Golf in the Azores paradoxically has an enormous past ahead of it, or a enormous future behind it.
I ask: why more golf courses, when these islands themselves are natural golf courses? Why the use of fertilizers that just deplete our soils?
In a time of globalization, mass consumption and economies of scale, we must not lose sight of this undisputable fact: the Azores possess one of the richest ecosystems in the world. And does any doubt still remain that the future of these islands necessarily lies with organic farming and ecotourism?
So I side with those true believers who, after taking into account what is done in other countries more developed than ours, had the amazing idea to encourage a unique way to play golf without affecting our islands’ environment: rustic golf, practiced in pastures and areas of tangled vegetation.
One of these enthusiasts is my Terceira friend Gilberto Vieira, president of the Associação de Turismo em Espaço Rural [Association for Tourism in Rural Environment] or ATER, for whom rustic golf is “cheap, ecological and imaginative,” yet not meant to replace classic golf played on its own courses.
We are Portuguese, and as is well-known, lack of means stimulates our creativity and hones our ingenuity. Anyone who served in the military has learned this: any strategy is good if the results are.
Well, rustic golf is the result. After highly successful experiments on the islands of São Miguel, São Jorge, Flores, Pico and Corvo, now it was the turn of the “Blue Island” of Faial to encounter this new type of sport.
First of all, rustic golf promotes healthful physical exercise and provides a recreational activity for its practitioners in a rural setting.
On the other hand, rustic golf fosters conviviality, a good mood and bonds of friendship among players, who are in intimate contact with Nature – that is to say, with the charm, seduction, harmony and allure of these islands that are beautiful and welcoming.
This also means that rustic golf is a way to promote the Azores region and it could become a new element of tourist activity, complementing and diversifying the archipelago’s tourism offerings.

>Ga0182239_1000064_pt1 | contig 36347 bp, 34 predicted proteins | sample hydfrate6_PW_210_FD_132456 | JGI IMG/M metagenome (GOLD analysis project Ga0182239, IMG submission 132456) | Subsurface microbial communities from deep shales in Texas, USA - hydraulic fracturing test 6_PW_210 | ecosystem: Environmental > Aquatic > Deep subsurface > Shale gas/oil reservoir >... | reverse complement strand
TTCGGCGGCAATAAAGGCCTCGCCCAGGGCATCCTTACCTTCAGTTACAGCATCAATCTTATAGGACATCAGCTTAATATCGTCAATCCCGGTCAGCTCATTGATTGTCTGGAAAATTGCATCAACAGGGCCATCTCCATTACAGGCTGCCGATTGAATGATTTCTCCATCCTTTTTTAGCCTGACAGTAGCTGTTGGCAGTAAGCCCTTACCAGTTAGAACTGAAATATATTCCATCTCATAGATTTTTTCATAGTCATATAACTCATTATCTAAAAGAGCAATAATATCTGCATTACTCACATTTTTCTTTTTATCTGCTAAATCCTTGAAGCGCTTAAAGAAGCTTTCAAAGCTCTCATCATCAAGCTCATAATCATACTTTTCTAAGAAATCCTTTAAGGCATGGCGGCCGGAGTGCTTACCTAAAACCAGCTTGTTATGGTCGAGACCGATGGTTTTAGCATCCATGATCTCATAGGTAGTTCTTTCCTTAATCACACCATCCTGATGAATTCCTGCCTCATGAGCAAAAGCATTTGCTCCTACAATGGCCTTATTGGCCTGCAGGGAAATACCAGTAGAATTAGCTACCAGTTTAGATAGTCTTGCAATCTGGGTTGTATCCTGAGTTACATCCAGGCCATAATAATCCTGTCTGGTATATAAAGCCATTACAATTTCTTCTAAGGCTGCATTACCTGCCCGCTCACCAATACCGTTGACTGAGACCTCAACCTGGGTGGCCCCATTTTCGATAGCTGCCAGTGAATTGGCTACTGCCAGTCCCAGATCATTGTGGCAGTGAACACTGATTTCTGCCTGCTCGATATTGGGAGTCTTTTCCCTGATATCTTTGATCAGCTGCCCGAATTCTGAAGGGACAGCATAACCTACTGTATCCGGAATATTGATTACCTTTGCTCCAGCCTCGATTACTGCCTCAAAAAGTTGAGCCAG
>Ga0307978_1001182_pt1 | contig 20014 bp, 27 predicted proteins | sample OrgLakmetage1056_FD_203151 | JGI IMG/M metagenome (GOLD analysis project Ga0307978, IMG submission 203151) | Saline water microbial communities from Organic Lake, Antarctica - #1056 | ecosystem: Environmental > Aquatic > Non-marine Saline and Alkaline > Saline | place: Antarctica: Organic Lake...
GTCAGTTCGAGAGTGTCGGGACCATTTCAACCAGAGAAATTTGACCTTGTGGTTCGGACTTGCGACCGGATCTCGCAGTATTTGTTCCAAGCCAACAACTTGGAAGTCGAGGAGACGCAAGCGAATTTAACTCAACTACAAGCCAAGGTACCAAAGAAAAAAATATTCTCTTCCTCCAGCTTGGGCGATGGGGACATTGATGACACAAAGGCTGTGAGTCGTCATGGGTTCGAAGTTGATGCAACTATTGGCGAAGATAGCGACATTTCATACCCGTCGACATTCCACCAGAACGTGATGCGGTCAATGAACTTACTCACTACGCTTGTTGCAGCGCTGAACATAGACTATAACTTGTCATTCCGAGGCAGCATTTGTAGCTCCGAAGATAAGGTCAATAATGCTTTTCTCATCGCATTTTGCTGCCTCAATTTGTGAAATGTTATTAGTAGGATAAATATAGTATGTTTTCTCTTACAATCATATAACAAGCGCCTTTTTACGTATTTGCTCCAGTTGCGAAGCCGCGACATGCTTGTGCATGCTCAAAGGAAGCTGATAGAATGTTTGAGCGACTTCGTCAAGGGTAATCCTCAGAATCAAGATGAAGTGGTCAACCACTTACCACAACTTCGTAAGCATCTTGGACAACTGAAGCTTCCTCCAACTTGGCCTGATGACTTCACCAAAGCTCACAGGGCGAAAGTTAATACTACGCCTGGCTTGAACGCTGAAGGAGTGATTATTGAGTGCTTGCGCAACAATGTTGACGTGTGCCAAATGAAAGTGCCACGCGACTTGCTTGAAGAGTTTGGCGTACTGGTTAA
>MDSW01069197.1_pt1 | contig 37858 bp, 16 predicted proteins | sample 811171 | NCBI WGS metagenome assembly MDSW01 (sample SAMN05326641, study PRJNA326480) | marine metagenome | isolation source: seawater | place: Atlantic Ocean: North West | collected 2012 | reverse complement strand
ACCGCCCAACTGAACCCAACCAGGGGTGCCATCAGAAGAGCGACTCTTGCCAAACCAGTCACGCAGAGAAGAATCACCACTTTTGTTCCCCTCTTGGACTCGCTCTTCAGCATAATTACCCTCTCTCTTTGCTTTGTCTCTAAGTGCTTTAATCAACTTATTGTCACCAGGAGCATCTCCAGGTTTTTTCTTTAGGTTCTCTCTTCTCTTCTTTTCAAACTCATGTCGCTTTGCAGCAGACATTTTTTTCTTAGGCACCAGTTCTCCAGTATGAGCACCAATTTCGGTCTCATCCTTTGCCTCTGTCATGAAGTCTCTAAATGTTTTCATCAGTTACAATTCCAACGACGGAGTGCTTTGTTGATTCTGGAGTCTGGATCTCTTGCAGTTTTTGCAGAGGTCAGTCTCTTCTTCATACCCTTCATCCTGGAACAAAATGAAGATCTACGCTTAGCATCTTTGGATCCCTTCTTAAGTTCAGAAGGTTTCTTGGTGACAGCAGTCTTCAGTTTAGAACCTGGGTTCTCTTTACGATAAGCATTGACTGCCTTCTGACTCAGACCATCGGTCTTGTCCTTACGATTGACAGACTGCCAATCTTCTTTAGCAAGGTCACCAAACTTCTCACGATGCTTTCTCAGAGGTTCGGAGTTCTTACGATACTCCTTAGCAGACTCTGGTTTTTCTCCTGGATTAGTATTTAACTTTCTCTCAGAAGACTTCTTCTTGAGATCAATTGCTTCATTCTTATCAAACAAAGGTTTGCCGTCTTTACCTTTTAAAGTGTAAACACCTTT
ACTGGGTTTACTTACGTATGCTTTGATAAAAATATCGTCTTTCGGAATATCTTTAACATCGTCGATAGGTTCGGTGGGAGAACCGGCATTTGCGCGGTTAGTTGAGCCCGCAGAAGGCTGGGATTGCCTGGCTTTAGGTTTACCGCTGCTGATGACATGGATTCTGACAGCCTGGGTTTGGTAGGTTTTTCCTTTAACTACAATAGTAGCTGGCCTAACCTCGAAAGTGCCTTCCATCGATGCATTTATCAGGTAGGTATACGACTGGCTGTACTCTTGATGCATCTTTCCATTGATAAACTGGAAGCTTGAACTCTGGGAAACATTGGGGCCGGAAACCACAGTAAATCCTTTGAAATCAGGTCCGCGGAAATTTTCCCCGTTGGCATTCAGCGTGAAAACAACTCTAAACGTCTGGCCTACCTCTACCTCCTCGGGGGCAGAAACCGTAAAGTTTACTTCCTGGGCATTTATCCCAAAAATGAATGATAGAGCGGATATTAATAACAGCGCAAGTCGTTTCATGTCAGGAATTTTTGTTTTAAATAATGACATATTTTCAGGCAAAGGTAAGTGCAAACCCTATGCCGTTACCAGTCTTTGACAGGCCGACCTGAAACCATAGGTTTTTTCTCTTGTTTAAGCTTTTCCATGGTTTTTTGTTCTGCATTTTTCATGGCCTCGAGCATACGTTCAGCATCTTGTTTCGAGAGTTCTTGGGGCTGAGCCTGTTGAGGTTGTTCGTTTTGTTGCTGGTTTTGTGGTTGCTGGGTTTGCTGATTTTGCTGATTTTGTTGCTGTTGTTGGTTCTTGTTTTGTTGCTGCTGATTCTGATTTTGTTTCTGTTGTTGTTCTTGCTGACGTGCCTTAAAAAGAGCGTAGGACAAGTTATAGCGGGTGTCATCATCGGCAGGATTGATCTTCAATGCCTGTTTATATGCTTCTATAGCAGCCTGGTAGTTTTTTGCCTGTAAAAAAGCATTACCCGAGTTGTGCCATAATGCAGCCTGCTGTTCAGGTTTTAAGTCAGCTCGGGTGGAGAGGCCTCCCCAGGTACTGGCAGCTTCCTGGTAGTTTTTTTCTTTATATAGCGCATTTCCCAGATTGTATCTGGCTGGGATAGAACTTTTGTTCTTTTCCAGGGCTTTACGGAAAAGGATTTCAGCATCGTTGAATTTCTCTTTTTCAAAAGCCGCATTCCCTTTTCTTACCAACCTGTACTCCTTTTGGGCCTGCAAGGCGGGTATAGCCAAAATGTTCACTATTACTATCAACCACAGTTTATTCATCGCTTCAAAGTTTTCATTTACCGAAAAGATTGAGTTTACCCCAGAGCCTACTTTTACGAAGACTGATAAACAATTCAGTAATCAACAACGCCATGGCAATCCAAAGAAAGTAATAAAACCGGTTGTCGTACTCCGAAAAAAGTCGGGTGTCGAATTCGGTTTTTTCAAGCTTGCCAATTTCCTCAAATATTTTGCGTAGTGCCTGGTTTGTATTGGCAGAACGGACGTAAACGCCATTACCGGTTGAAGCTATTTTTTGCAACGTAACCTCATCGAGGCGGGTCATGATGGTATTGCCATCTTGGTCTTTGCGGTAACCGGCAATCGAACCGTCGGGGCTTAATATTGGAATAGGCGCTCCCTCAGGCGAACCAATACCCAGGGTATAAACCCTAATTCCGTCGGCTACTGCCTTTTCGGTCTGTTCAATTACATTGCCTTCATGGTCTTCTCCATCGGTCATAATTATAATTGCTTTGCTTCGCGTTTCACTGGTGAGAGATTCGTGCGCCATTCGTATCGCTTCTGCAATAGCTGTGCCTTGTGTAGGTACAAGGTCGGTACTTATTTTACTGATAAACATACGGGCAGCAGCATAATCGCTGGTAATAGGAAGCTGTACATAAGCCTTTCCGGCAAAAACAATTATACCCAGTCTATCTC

Rules for Azorean rustic golf are very similar to those of traditional golf, the major differences being the locale of the event (pastures, instead of the usual greens of golf courses) and the holes – in this version they are replaced by nine or eighteen flags plus circles drawn on the grass. As for the rest, it is played with the same equipment (one or two clubs), but without the rigor or formality of traditional golf.
All things considered, this hitting of golf balls on land occupied by livestock, crops and in other rural areas is a return to the popular origins of golf – which, before its adoption by elites, was practiced by Scottish shepherds who, to break up long hours of idleness on the links (sandy soils), made use of their staffs to hit balls consisting of goose feathers wrapped in leather.
Apparently, rustic golf has been gaining more and more followers in the Azores. No wonder. There is no lack of holes…
1.Victor Rui Dores: “Golfe Rústico” (originally published in Diário Insular, 13 July 2014):
2.This column’s author, Victor Rui Dores, was born on the island of Graciosa in the Azores. A graduate of the University of Lisbon in Germanic languages, he teaches high school in Horta, Faial, where he is also involved in a wide range of cultural activities. The author of several books, he is a poet, novelist, short story writer, essayist, columnist, literary critic, and in recent years has dedicated himself to ethnomusicology and linguistics. He contributes regularly to newspapers, radio and television in both the Azores and their overseas communities, and he participates in theater activities as an actor and director. Since 1998 he has been the Azores’ representative to the National Council of Education.
3.Translator Katharine F. Baker is of Flores and São Jorge descent on her father’s side. She graduated from the University of California-Berkeley, earned a Master’s degree at the University of Maryland-College Park, and studied Portuguese at the University of Pittsburgh in Pennsylvania. She translates Portuguese literature into English.
Tradutora Katharine F. Baker é de origens florentina e jorgense no lado paterno. Formou-se na Universidade da California-Berkeley, ganhou um Mestrado na Universidade de Maryland-College Park, e estudou Português na Universidade de Pittsburgh na Pennsylvania. Traduz literatura portuguesa a inglês.